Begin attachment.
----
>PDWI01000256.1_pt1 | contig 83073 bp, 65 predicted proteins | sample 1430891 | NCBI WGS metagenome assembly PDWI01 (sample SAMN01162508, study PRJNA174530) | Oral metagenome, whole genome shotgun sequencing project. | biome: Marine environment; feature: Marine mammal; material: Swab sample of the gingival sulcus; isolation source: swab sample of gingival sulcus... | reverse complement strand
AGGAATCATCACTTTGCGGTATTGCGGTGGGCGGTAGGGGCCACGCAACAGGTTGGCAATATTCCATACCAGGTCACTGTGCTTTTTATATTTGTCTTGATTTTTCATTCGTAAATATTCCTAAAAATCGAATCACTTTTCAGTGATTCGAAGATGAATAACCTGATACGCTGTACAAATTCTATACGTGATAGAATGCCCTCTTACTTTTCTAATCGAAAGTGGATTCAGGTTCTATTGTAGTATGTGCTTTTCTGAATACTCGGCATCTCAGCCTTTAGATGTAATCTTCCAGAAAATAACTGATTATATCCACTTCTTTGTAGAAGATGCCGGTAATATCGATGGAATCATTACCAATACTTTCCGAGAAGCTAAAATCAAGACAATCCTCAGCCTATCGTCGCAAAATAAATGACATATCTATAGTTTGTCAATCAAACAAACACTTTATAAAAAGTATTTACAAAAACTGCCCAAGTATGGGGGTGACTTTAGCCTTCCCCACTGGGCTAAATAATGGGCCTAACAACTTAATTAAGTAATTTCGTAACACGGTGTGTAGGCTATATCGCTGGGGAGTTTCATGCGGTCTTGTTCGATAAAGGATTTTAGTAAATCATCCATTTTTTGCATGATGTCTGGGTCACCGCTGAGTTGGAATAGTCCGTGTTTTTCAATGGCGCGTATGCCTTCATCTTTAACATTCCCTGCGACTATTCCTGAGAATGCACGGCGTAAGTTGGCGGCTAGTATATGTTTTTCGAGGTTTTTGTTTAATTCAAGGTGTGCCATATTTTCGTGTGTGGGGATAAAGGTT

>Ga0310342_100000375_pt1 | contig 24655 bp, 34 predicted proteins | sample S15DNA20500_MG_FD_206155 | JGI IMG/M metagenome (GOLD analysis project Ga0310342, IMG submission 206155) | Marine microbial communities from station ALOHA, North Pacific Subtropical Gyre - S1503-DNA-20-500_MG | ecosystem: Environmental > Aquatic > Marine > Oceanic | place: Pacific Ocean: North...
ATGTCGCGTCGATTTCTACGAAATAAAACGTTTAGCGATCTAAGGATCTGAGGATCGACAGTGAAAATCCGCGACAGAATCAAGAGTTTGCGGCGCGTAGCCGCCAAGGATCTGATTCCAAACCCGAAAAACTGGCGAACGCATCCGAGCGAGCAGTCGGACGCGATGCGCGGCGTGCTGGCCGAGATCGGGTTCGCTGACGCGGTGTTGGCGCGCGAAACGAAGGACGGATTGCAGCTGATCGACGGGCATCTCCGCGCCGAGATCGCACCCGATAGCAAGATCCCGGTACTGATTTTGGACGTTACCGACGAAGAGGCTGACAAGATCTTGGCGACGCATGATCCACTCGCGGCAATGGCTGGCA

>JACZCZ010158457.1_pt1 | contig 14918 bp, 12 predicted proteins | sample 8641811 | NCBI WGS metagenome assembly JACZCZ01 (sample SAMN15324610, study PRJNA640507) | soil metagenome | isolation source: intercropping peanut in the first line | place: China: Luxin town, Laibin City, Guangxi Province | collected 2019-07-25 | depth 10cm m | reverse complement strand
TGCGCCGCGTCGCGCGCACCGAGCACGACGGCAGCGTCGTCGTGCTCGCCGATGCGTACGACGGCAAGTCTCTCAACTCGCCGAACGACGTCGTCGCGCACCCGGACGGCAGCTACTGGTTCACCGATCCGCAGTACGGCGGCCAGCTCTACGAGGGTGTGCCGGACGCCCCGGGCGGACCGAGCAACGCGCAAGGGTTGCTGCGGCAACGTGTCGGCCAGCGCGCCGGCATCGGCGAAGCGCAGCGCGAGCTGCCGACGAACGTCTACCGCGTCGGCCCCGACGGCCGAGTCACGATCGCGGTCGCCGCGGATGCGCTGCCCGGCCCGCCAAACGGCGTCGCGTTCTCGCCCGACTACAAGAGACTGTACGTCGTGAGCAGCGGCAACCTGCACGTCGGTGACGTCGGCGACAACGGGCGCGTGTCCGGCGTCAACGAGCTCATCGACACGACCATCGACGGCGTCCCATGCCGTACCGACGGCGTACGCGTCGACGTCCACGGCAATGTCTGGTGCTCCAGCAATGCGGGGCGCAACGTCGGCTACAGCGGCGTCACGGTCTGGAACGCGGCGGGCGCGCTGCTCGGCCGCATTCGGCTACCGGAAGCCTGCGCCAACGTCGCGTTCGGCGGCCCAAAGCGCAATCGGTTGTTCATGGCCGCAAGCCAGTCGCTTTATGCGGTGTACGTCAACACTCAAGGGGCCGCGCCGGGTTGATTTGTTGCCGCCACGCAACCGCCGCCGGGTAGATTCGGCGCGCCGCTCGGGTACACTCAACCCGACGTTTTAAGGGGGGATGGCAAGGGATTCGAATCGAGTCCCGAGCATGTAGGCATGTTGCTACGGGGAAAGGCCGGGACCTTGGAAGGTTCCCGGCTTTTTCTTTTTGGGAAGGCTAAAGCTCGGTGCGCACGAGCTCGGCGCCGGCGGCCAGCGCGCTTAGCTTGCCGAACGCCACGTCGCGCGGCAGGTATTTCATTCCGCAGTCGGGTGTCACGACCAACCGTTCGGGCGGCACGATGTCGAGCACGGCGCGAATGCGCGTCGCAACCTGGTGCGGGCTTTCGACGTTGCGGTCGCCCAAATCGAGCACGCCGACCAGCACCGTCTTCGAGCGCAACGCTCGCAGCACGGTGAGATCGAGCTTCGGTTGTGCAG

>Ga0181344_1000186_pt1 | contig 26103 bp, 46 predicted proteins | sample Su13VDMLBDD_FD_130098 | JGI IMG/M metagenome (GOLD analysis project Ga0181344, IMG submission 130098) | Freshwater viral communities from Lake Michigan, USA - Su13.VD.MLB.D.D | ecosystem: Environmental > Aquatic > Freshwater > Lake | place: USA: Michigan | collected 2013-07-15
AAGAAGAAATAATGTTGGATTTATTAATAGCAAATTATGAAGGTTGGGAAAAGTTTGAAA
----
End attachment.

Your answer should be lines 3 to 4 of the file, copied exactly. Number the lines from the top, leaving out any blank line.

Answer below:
>Ga0310342_100000375_pt1 | contig 24655 bp, 34 predicted proteins | sample S15DNA20500_MG_FD_206155 | JGI IMG/M metagenome (GOLD analysis project Ga0310342, IMG submission 206155) | Marine microbial communities from station ALOHA, North Pacific Subtropical Gyre - S1503-DNA-20-500_MG | ecosystem: Environmental > Aquatic > Marine > Oceanic | place: Pacific Ocean: North...
ATGTCGCGTCGATTTCTACGAAATAAAACGTTTAGCGATCTAAGGATCTGAGGATCGACAGTGAAAATCCGCGACAGAATCAAGAGTTTGCGGCGCGTAGCCGCCAAGGATCTGATTCCAAACCCGAAAAACTGGCGAACGCATCCGAGCGAGCAGTCGGACGCGATGCGCGGCGTGCTGGCCGAGATCGGGTTCGCTGACGCGGTGTTGGCGCGCGAAACGAAGGACGGATTGCAGCTGATCGACGGGCATCTCCGCGCCGAGATCGCACCCGATAGCAAGATCCCGGTACTGATTTTGGACGTTACCGACGAAGAGGCTGACAAGATCTTGGCGACGCATGATCCACTCGCGGCAATGGCTGGCA